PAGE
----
August 5, 2014 | Purdue University Global
In 2005, Steve Jobs delivered the commencement speech at Stanford University, ending it with a famous wish for that year's graduates: "Stay Hungry. Stay Foolish." Perhaps surprising advice from someone so wise and surely well fed, but it was inspiring to realize that such an intelligent man had a seemingly basic plan for success.
Jobs's speech had many simple truths in it, including this memorable quote, which further emphasizes the primal ingredients necessary to any good recipe for success: "Your time is limited, so don't waste it living someone else's life."
Now, almost 10 years later, some of the same graduates who heard this frank advice firsthand, as well as others who read the speech or listened via YouTube, may be questioning their career paths, wondering why they are not further along in their industry of choice. Some say the business world is more competitive than ever and that having an advanced degree is almost a prerequisite for a good job these days. Clichés for success such as "follow your dreams" and "realize your true passion" are abundant, but what are some real, hands-on suggestions from those who've battled to the top? What can they tell us to help us on our way?
Following are some tips from experts in business, finance, real estate, and accounting about what helped them succeed. Perhaps a few wise words are what we need to jump-start that next step to a better career.
From Warren Buffett, chairman and CEO of Berkshire Hathaway: "Look at all of the qualities that you admire in other people . . . and say to yourself, 'Which of those qualities can't I have myself?' Because you determine whether you have them. And the truth is you can have all of them."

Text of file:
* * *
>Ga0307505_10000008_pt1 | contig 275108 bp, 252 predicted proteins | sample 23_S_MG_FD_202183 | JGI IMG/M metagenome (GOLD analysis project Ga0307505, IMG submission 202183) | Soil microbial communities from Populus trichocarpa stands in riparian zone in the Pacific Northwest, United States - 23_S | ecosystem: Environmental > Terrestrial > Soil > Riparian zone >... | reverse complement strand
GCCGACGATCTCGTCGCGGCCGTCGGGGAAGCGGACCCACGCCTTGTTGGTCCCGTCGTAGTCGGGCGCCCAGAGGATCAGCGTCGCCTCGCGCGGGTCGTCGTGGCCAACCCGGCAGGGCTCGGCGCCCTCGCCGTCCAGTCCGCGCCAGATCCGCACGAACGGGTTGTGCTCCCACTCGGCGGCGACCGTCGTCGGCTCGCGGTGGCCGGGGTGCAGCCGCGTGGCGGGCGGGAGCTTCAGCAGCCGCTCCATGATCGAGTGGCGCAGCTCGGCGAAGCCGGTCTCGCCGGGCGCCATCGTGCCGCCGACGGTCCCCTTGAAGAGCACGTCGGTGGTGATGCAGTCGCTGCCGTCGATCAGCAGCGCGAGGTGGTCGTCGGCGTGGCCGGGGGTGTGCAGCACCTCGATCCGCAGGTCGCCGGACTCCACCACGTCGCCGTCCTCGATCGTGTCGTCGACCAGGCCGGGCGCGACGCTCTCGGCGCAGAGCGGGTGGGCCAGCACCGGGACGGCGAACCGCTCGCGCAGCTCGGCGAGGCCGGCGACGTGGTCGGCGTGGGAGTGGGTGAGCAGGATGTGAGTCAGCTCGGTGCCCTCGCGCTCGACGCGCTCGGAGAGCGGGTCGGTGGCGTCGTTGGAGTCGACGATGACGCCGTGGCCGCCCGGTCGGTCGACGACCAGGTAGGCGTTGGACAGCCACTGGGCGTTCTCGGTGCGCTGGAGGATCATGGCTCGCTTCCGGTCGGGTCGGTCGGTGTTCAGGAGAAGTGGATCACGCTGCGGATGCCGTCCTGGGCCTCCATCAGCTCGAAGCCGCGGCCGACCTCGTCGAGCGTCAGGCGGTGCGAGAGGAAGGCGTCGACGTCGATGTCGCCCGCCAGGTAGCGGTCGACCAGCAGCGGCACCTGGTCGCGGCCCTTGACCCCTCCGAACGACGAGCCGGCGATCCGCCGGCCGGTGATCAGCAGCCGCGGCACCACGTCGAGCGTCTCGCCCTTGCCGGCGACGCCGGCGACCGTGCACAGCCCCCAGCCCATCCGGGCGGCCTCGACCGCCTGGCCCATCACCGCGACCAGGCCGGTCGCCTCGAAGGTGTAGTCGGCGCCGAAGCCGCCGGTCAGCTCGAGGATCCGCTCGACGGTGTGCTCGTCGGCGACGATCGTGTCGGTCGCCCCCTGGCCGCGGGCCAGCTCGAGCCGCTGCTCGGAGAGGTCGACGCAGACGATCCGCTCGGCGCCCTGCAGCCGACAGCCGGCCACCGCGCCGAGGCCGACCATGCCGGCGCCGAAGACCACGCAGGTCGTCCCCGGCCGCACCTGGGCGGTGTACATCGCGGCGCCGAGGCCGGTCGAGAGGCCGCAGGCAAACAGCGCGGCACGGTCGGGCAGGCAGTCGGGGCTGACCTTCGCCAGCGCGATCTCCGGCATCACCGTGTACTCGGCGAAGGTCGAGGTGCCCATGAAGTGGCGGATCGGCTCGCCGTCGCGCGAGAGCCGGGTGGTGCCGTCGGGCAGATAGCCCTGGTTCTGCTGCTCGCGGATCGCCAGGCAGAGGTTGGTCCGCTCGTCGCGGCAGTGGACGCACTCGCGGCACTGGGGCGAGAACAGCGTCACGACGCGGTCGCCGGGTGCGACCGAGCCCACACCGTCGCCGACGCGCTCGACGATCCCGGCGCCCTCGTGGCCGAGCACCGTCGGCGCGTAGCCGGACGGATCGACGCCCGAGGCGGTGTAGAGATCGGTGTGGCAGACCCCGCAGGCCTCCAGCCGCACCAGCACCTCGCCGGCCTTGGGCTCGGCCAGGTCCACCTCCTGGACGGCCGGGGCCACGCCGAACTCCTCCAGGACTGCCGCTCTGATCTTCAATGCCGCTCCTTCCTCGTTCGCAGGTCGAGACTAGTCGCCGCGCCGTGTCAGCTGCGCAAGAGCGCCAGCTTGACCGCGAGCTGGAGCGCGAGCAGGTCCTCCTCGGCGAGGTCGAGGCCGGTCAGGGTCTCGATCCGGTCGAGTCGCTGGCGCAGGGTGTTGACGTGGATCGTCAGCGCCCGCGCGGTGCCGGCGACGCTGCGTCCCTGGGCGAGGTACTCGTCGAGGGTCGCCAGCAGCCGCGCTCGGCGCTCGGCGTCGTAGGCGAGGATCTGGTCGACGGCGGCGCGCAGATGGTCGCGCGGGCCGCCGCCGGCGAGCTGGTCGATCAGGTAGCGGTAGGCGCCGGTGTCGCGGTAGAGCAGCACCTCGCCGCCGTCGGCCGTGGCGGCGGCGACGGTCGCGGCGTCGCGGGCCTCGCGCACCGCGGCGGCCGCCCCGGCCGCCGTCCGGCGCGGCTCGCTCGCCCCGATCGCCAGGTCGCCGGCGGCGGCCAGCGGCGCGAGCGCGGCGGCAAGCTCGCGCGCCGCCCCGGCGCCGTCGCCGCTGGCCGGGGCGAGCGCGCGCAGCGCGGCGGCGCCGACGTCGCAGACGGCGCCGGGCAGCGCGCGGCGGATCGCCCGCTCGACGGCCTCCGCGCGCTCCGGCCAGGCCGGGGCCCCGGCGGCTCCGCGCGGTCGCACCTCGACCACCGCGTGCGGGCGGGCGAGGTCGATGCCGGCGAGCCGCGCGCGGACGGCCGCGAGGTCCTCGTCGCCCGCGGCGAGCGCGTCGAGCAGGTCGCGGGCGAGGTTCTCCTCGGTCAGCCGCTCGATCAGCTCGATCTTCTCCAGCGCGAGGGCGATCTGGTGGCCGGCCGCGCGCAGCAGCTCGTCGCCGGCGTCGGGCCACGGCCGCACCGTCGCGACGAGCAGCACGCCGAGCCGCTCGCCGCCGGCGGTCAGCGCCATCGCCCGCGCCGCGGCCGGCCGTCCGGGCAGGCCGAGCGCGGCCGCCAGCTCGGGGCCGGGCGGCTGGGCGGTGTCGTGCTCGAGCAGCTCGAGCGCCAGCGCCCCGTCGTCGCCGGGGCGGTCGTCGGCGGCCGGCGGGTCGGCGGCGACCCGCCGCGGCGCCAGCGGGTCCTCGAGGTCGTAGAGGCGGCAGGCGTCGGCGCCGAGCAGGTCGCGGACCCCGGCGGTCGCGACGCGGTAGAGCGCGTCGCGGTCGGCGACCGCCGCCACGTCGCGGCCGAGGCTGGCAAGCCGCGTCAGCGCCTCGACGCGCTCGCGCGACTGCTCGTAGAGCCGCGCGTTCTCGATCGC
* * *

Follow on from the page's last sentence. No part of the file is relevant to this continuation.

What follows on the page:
From Eric Schmidt, executive chairman of Google: "Find a way to say yes to things. Say yes to invitations to a new country, say yes to meet new friends, say yes to learn something new. Yes is how you get your first job, and your next job, and your spouse, and even your kids."
Christie Mims, career coach, offers this tangible bit of counsel: "Every year or two, spend some time really thinking about your career. Go out and warm up your network, check out new opportunities, and do some salary comparisons. You make smarter career decisions when you have real data. Also, if you are afraid or uncomfortable, you are probably onto something awesome! Fear means you are growing your comfort zone."
COO of Facebook Sheryl Sandberg underscores the importance of confidence: "The times when you see things nobody else sees, and fear speaking out because how can you really be right when everyone else sees it differently? But you speak out anyway . . . and convince everyone else. Those are the moments where you can have real impact."
Barry Salzberg, CEO, Deloitte LLP, has practical advice for becoming more well rounded: "I would tell young folks that they need to broaden their strengths-not just technical, but people-related skills-learn how to network and socialize, learn public speaking and interaction type skills, whether that's negotiating skills, sales skills or problem-solving."
Finally, Barbara Corcoran, real estate expert and a star on ABC's "Shark Tank," offers the push we've all been waiting for: "If you stand back and analyze the best way to do something, you'll be standing there forever."
So it's time to act. Go out and grab that opportunity. And, who knows, with a solid dose of perseverance and a little good luck, someone may be quoting you someday!